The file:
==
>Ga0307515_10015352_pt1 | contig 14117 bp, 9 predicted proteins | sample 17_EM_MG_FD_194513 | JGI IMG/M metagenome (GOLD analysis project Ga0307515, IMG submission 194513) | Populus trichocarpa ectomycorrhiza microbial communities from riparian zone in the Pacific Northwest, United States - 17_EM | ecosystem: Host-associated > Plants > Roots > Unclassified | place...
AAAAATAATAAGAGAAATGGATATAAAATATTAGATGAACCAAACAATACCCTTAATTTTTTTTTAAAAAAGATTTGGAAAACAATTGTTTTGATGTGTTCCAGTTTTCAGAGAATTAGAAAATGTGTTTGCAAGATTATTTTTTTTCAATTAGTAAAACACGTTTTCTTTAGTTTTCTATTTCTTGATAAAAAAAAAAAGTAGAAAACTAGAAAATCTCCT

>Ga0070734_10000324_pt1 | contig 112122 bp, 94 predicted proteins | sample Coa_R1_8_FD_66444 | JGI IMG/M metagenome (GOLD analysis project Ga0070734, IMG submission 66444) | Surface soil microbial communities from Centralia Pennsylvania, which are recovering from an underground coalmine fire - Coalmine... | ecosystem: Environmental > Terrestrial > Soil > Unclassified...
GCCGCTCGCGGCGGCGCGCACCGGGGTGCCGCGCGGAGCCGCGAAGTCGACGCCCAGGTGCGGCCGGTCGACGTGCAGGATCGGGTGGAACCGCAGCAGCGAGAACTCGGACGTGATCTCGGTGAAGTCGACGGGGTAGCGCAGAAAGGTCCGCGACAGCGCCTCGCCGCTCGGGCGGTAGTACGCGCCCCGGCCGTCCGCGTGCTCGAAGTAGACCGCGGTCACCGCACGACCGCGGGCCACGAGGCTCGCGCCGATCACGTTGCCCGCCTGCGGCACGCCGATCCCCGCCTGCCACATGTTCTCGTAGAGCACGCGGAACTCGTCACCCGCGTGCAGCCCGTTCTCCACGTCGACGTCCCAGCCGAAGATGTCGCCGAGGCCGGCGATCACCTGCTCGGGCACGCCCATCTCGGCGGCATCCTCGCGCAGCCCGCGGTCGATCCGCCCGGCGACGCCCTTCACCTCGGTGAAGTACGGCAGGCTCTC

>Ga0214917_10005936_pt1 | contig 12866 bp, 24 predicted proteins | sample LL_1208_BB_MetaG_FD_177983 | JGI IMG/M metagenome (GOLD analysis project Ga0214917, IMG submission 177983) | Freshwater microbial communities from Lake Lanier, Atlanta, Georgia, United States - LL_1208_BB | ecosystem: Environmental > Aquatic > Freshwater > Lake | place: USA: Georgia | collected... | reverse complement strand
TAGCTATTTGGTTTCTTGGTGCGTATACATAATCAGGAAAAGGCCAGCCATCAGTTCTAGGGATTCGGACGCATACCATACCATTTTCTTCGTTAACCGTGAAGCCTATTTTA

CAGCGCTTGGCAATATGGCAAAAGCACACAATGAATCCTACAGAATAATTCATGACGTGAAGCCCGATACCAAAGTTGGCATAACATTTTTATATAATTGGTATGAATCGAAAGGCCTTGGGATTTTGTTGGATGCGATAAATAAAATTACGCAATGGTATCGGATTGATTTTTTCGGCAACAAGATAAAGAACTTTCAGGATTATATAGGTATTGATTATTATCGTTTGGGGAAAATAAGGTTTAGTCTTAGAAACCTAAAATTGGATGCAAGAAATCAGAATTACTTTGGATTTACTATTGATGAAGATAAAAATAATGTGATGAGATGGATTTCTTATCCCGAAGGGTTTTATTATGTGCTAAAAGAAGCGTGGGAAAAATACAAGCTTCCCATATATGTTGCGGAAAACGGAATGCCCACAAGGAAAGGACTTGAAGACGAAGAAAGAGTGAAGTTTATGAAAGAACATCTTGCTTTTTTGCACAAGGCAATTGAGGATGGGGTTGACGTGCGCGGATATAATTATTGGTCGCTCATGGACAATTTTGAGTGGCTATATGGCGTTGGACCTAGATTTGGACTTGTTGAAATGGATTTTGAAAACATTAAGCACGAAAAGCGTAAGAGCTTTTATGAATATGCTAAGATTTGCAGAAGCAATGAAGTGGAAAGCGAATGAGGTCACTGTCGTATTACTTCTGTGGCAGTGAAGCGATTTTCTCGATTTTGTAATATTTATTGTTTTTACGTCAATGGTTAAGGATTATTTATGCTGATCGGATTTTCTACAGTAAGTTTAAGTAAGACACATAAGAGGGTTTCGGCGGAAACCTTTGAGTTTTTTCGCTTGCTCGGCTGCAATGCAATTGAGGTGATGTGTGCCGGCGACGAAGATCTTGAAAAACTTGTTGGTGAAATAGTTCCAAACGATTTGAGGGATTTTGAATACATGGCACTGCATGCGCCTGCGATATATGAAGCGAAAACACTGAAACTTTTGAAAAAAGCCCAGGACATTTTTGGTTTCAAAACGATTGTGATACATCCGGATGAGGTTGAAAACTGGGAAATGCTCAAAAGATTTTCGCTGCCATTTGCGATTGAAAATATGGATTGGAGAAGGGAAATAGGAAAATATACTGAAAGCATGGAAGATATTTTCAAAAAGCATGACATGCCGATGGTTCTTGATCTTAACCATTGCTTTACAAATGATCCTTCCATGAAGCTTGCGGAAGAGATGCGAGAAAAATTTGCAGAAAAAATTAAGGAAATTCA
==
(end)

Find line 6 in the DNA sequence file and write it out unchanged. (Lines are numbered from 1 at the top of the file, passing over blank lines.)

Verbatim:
TAGCTATTTGGTTTCTTGGTGCGTATACATAATCAGGAAAAGGCCAGCCATCAGTTCTAGGGATTCGGACGCATACCATACCATTTTCTTCGTTAACCGTGAAGCCTATTTTA